The data from the teacher surveys are generally presented for the overall samples of teachers, and are not broken down by specific school or teacher characteristics. The survey samples of arts specialists and classroom teachers were relatively small (453 music specialists, 331 visual arts specialists, and 497 regular classroom teachers). Thus, small cell sizes and resulting high standard errors might not in many cases support comparisons across subgroups of selected independent variables.

The responses to the school questionnaires were weighted to produce national estimates that represent all regular public elementary and secondary schools in the United States; those for the teacher surveys were weighted to produce national estimates that represent all regular elementary school classroom teachers, music specialists, and visual arts specialists. All comparative statements in this report have been tested for statistical significance using t-tests adjusted for multiple comparisons using the Bonferroni adjustment and are significant at the 0.05 level; however, not all significant comparisons are cited in the report. Appendix A provides a more detailed discussion of the survey samples and methodology.

Organization of This Report

The chapters that follow present survey results describing the status of arts education in America's public schools during the 1999-2000 school year. Specifically, chapter 2 presents information on the characteristics of public elementary school arts education programs. Chapter 3 presents similar findings for public secondary school arts education programs. Chapter 4 reports on the results of the teacher surveys, comparing findings from arts specialists and classroom teachers. The final chapter summarizes the findings of this study and draws some overall conclusions. A description of the study methodology (appendix A) and tables of standard errors for all data presented in this report (appendix B) are included as technical appendices. The questionnaires for this study and the arts survey conducted in 1994 are included in appendix C.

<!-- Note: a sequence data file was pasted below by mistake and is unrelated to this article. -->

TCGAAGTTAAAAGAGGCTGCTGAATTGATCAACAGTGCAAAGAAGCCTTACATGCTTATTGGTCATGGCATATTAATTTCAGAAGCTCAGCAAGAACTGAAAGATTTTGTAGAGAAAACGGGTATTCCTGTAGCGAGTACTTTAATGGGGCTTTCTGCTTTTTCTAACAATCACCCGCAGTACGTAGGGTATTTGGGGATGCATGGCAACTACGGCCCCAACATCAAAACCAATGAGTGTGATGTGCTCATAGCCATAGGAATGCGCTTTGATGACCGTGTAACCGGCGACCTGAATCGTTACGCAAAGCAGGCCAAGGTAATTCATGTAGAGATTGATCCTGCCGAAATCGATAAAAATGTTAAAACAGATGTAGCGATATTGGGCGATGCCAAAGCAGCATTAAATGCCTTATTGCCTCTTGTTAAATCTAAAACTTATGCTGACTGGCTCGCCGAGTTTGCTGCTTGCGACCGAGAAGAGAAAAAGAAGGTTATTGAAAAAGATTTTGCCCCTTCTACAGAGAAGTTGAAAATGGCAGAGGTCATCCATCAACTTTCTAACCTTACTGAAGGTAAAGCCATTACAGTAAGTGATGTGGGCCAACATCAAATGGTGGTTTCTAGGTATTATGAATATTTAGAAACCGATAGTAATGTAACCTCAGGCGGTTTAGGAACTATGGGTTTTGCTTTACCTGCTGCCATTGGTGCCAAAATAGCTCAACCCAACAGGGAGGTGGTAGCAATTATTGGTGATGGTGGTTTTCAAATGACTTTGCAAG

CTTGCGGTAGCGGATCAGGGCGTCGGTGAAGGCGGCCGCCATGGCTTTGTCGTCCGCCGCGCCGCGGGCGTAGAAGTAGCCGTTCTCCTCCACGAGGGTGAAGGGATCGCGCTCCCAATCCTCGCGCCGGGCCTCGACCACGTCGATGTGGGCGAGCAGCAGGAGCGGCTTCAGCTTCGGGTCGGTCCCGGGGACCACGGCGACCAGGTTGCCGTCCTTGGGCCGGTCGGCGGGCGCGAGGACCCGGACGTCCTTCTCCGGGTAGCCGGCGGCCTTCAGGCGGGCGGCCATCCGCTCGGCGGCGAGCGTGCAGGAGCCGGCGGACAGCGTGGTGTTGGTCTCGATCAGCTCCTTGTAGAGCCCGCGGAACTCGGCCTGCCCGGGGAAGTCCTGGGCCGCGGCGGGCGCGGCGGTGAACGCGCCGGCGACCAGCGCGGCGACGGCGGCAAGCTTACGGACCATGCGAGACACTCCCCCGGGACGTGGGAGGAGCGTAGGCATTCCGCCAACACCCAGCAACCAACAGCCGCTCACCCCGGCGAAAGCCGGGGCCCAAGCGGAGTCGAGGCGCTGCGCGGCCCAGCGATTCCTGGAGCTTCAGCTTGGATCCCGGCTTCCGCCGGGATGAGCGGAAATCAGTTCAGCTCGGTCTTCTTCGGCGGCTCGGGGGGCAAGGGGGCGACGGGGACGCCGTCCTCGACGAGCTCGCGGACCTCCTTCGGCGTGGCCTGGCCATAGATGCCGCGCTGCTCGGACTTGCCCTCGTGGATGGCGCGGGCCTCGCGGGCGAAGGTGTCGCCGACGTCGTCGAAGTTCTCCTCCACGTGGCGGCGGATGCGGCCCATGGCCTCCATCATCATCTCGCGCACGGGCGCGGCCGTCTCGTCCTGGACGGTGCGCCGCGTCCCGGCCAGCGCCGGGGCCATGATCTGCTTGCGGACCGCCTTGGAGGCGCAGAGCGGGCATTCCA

2 Regular school is defined as a public elementary/secondary school that does not focus primarily on vocational, special, or alternative education.

3 Only regular public schools in the 50 states and the District of Columbia were included in the sample (see appendix A for additional details).